I find it easier to think about time as an ingredient. It adds to cost of production, and it influences the quality of the resulting beer, just like barley or hops. A beer that lagers six weeks occupies tank space that could have been used to produce three two-week lagers. Decoction makes a longer brew day. Beer properly bottle conditioning in a warm room is beer that could already by bringing in money were it otherwise carbonated.
In all fairness, Brian’s post is really intended to be more about the importance of consistency. There’s a New Beer Rule (#4: The god of beer is not consistency) about that, but he’s reminded me of the need for further discussion about the difference between quality control and blind devotion to “consistency.” That’s going to have to wait a couple of weeks, because there are comments from brewers somewhere in these boxes (or others) I want to include.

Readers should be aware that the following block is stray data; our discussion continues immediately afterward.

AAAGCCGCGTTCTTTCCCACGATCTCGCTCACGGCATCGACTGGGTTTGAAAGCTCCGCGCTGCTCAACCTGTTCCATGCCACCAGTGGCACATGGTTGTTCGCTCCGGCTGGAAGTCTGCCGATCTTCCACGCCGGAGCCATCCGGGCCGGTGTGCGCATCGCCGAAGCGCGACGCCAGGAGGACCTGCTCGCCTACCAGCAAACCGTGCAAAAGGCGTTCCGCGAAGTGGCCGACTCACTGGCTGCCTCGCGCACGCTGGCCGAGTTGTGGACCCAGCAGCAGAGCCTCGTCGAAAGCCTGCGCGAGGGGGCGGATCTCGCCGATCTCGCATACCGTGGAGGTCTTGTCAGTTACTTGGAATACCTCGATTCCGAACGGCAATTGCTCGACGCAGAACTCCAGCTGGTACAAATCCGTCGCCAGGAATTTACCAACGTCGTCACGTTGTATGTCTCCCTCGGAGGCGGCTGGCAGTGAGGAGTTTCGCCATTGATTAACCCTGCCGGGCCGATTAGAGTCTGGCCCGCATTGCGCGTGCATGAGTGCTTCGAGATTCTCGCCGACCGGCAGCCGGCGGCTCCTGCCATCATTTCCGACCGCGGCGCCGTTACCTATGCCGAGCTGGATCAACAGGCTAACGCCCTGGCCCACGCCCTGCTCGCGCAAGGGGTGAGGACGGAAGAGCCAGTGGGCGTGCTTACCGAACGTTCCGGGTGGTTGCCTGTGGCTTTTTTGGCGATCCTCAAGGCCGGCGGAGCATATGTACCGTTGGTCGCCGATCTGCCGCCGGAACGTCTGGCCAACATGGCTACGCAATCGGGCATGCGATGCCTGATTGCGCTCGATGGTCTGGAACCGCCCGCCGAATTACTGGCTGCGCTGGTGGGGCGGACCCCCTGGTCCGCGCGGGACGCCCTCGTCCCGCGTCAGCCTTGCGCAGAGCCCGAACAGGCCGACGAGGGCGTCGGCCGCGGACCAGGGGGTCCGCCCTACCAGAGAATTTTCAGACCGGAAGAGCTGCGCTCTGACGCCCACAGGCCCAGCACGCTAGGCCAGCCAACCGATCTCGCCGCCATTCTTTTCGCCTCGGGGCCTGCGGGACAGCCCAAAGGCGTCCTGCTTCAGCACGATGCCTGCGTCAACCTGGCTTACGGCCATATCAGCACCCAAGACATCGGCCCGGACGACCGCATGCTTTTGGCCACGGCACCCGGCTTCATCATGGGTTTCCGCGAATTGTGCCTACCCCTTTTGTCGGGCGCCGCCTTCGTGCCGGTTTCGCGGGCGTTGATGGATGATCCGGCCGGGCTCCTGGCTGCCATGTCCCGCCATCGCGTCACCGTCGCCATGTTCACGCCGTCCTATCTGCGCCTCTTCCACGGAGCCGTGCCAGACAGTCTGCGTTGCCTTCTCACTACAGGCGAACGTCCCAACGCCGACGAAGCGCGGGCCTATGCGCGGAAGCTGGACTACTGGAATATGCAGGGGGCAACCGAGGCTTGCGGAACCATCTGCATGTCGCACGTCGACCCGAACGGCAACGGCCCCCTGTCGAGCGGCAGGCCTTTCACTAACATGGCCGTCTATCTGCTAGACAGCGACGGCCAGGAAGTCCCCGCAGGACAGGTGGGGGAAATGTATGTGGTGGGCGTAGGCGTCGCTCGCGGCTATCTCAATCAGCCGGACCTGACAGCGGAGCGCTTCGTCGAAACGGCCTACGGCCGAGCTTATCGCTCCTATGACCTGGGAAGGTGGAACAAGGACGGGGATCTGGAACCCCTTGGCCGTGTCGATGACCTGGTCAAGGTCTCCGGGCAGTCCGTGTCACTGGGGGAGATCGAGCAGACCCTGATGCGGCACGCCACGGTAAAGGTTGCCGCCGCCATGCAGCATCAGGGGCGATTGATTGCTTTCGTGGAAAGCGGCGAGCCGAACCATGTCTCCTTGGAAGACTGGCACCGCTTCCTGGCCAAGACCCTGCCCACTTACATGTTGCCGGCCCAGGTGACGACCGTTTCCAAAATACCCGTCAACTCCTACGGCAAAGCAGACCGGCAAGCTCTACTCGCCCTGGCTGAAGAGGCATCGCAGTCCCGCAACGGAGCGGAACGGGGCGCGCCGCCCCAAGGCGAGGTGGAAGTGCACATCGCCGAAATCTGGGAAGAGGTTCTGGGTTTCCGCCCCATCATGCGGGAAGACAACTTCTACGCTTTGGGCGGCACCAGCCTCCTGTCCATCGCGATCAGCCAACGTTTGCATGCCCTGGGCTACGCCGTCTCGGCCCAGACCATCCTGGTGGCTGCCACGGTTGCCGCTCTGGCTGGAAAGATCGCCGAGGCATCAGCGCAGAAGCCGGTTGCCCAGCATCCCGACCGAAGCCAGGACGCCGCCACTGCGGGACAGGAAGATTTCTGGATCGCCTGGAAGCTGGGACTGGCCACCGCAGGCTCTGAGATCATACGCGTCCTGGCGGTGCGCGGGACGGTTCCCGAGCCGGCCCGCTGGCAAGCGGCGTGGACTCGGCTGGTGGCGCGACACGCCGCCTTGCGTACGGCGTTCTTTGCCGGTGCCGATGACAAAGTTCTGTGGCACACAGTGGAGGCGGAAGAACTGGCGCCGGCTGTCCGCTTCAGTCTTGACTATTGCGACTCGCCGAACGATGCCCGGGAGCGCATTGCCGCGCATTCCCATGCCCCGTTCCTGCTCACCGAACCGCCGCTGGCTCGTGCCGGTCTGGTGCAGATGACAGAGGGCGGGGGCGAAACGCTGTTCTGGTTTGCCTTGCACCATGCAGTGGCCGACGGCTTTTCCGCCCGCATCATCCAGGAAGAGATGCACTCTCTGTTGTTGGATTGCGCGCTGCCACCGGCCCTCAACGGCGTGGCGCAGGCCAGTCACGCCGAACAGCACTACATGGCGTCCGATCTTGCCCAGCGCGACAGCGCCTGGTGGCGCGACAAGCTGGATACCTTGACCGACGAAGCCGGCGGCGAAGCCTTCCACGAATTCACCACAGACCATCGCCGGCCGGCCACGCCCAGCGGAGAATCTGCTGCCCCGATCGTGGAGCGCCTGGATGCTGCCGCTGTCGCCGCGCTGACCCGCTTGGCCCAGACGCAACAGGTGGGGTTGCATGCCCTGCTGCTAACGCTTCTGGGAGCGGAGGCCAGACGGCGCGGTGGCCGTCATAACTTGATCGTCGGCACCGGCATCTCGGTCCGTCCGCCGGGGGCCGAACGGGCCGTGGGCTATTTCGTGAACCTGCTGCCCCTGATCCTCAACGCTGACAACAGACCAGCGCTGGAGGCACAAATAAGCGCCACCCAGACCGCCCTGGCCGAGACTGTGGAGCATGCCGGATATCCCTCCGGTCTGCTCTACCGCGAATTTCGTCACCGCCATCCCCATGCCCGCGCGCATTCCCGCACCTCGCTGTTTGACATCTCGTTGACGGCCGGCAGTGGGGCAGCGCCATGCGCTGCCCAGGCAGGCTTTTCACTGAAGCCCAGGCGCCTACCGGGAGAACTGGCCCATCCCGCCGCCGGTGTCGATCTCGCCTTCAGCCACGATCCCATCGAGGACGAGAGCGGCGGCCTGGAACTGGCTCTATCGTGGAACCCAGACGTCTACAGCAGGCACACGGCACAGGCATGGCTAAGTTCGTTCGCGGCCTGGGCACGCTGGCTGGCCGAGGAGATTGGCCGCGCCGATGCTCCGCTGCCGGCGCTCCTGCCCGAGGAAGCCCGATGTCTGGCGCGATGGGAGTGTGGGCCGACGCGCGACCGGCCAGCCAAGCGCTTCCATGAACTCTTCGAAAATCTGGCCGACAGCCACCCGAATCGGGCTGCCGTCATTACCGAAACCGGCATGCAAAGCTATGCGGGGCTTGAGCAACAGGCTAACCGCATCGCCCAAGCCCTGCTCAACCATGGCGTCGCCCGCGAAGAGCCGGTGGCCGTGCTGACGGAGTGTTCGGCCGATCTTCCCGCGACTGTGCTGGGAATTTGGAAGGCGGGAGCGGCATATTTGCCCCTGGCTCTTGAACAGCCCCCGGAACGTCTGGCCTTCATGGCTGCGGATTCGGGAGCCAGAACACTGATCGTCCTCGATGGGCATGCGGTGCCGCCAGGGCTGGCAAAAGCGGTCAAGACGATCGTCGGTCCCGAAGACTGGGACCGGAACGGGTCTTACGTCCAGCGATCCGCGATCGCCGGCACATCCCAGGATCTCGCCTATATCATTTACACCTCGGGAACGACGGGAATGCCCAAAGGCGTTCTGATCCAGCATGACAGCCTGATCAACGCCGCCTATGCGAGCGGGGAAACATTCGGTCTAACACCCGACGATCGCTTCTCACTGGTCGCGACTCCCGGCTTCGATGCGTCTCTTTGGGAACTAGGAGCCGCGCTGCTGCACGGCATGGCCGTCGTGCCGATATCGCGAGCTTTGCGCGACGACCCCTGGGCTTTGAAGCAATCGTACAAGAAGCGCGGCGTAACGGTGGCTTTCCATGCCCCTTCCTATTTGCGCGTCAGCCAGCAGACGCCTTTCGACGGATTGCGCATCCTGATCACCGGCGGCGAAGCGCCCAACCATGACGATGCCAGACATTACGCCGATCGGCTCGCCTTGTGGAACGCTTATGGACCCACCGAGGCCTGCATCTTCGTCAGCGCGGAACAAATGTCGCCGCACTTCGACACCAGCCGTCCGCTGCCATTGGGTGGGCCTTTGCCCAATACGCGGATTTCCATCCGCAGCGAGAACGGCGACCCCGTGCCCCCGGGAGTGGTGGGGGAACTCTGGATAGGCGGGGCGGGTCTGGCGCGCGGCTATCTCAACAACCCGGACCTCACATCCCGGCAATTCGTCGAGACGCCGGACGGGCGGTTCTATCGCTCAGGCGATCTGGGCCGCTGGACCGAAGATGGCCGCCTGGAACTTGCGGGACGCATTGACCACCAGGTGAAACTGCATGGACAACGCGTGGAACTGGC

But a quick hint where I’ll be going. I’m far less bothered when a brewer changes the blend of hop varieties in a particular beer based on the quality of a particular crop than when he or she is dry hopping a beer and she or he doesn’t understand how that can affect diacetyl reduction. A little more or less marmalade on the nose this month is OK. A little more butter in the mouth is not.
Back to filling boxes.